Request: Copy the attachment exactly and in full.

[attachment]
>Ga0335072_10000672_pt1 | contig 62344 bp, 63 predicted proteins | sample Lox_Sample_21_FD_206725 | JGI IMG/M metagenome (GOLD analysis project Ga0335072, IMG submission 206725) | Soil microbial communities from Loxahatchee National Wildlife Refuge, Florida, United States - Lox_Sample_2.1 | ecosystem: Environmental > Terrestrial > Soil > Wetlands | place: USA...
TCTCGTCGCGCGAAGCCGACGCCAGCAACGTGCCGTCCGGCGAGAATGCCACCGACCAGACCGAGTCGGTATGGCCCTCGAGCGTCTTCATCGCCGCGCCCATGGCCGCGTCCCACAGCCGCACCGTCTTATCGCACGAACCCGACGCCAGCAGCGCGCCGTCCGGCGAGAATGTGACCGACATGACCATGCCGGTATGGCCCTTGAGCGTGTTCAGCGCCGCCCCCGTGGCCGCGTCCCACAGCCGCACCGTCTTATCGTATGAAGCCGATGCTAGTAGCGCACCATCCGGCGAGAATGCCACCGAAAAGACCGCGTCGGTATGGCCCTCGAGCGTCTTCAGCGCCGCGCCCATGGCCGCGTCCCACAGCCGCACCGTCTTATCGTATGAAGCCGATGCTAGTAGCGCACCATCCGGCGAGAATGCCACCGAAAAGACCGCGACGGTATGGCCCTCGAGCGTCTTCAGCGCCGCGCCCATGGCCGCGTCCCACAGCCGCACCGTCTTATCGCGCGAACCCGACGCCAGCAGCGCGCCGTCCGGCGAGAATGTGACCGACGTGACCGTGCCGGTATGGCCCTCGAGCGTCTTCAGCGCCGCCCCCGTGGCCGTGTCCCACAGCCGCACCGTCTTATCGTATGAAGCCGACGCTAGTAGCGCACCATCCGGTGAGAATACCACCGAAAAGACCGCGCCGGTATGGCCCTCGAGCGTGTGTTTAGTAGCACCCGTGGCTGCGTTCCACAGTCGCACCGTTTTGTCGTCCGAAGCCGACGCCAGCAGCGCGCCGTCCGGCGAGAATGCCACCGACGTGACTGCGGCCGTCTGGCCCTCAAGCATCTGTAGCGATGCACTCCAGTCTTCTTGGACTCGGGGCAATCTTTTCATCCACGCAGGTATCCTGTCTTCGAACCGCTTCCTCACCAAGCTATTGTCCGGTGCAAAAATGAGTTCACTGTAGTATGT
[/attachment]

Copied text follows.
>Ga0335072_10000672_pt1 | contig 62344 bp, 63 predicted proteins | sample Lox_Sample_21_FD_206725 | JGI IMG/M metagenome (GOLD analysis project Ga0335072, IMG submission 206725) | Soil microbial communities from Loxahatchee National Wildlife Refuge, Florida, United States - Lox_Sample_2.1 | ecosystem: Environmental > Terrestrial > Soil > Wetlands | place: USA...
TCTCGTCGCGCGAAGCCGACGCCAGCAACGTGCCGTCCGGCGAGAATGCCACCGACCAGACCGAGTCGGTATGGCCCTCGAGCGTCTTCATCGCCGCGCCCATGGCCGCGTCCCACAGCCGCACCGTCTTATCGCACGAACCCGACGCCAGCAGCGCGCCGTCCGGCGAGAATGTGACCGACATGACCATGCCGGTATGGCCCTTGAGCGTGTTCAGCGCCGCCCCCGTGGCCGCGTCCCACAGCCGCACCGTCTTATCGTATGAAGCCGATGCTAGTAGCGCACCATCCGGCGAGAATGCCACCGAAAAGACCGCGTCGGTATGGCCCTCGAGCGTCTTCAGCGCCGCGCCCATGGCCGCGTCCCACAGCCGCACCGTCTTATCGTATGAAGCCGATGCTAGTAGCGCACCATCCGGCGAGAATGCCACCGAAAAGACCGCGACGGTATGGCCCTCGAGCGTCTTCAGCGCCGCGCCCATGGCCGCGTCCCACAGCCGCACCGTCTTATCGCGCGAACCCGACGCCAGCAGCGCGCCGTCCGGCGAGAATGTGACCGACGTGACCGTGCCGGTATGGCCCTCGAGCGTCTTCAGCGCCGCCCCCGTGGCCGTGTCCCACAGCCGCACCGTCTTATCGTATGAAGCCGACGCTAGTAGCGCACCATCCGGTGAGAATACCACCGAAAAGACCGCGCCGGTATGGCCCTCGAGCGTGTGTTTAGTAGCACCCGTGGCTGCGTTCCACAGTCGCACCGTTTTGTCGTCCGAAGCCGACGCCAGCAGCGCGCCGTCCGGCGAGAATGCCACCGACGTGACTGCGGCCGTCTGGCCCTCAAGCATCTGTAGCGATGCACTCCAGTCTTCTTGGACTCGGGGCAATCTTTTCATCCACGCAGGTATCCTGTCTTCGAACCGCTTCCTCACCAAGCTATTGTCCGGTGCAAAAATGAGTTCACTGTAGTATGT